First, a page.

Thursday, 16 July 2009

The Bottomless Well

I never did get round to concluding my post on memory vs invention.
Primarily because, as I thought more about the topic, I came to realise that I'm not adequately equipped to deal with the distinction.
But here's how far I got:

I was considering Gertrude Stein's notion that imagination is superior to memories.

The reason her letter to Hem lodged in my conscious mind was because I had been reaching a similar conclusion myself. When I am as deeply immersed in a scene as is possible, I can amble around and study the blades of grass and the downy hair on a character's cheek. Invariably, I can find the one description (we're briefly outside the realms of plot here) that sums up any given scene; just as Hem always contended. This detail, however, whilst retrieved from my memory cache, must then fit the needs of the plot. Therefore it is adapted. In this way, we'd make a judgement call (What is the most important thing to deliver here?), and then rummage for the essence of that thing (Hem's white thigh bone through dirty underwear), and then go one step further, as Stein suggests, and use our imagination to alchemise the essence into the key feature that best fits the requirement/s of the narrative.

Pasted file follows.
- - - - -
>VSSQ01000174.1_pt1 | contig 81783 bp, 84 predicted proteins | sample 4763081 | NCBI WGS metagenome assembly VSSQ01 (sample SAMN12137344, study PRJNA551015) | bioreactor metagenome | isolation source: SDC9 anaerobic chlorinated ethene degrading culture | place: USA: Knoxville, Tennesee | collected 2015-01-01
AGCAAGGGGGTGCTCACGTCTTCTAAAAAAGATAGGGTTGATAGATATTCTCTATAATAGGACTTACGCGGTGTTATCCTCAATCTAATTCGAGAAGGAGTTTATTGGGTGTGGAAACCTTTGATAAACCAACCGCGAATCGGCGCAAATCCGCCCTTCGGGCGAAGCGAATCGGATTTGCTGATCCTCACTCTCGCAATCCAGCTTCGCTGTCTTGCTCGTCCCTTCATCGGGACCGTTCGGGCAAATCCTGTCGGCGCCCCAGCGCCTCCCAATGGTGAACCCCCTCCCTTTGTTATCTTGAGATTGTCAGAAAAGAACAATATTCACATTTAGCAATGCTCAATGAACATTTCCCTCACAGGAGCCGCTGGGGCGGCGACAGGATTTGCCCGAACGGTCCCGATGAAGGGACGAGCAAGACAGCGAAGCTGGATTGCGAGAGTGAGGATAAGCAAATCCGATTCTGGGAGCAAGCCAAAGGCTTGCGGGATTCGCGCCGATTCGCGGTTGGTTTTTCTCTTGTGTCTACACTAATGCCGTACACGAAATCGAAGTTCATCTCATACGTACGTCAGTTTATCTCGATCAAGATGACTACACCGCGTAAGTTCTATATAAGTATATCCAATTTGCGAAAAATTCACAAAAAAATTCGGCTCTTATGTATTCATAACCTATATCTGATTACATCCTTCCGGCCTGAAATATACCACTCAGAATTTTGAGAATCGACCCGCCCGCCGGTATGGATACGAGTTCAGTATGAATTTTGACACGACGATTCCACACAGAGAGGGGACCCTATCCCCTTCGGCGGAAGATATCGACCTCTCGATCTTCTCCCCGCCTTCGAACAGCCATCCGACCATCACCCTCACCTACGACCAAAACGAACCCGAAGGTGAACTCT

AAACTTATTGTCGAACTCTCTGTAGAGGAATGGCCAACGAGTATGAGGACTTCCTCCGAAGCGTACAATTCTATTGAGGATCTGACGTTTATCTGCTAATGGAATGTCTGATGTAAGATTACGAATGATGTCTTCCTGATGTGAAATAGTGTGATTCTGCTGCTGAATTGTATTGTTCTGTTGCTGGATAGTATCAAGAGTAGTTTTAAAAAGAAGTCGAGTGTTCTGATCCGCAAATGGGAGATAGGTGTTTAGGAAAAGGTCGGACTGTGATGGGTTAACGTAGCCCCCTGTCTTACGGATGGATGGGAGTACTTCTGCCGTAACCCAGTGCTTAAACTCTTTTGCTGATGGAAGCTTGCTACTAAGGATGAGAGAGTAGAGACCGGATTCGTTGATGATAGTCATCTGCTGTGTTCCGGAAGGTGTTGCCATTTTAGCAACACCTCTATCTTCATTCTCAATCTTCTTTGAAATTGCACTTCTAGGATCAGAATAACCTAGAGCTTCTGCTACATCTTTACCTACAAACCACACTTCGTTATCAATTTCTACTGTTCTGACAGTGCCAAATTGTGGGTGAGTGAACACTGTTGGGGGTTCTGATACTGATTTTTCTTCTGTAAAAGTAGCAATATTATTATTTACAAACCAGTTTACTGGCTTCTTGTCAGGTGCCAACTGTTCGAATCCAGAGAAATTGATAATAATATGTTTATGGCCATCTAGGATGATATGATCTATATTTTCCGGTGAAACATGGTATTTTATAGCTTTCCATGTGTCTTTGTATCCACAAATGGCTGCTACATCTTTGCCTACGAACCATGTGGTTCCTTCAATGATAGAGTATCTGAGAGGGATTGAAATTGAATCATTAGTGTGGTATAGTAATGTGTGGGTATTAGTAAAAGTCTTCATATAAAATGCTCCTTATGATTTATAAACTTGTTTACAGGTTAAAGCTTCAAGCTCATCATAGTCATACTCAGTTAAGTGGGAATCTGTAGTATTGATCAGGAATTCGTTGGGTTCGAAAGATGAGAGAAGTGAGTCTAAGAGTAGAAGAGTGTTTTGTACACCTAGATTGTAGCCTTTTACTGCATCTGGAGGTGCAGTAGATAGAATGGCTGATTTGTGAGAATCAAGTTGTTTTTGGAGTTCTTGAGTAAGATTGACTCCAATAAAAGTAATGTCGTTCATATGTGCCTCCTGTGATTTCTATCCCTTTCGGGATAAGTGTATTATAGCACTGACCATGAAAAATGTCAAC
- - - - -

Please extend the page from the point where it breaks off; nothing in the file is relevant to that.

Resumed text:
Increasingly, I'm discovering that one perfect observation can become the heart of a scene; it can transform a functional scene into something ... haunting ... hypnotic ... as lived.
(N.B. This observation fits neatly into ricardo's current line of questioning.)

I love peeking into my son's beautiful little mind.
This morning, for reasons known only to him, we were attempting to remember the teachers from his previous school. Here are a few examples of his results:

There was Mrs. Richards who had an orange face, white hair, and red lips.
There was a dinner lady - can't remember her name - who had curly hair and glasses.
(ME: I don't remember her.)
She had a white face.
There was Mrs. Smith who was like Miss Lee but taller and with a bigger head.

I've been faithful not just to the details themselves, which I have transcribed verbatim, but also to the order in which he recalled the details.

So these are pure responses to a memory search, and I love them for that purity!
But they are delivered outside the requirements of a plot, or any given scene. As such, they have not been adapted to fit into any design. So now I'm wondering if Hem placed purity before design - if the truth meant more to him than the plot (which does seem very feasible to me) - if purity itself became a constant theme.

Other observations from my son (post sex education - you didn't want to be a passenger on our bus yesterday!):
Can babies go to Hell?
What happens if a woman dies and is buried and she has a baby inside her?
Does it hurt when the umbilical cord is cut?
Does grandma have a womb?

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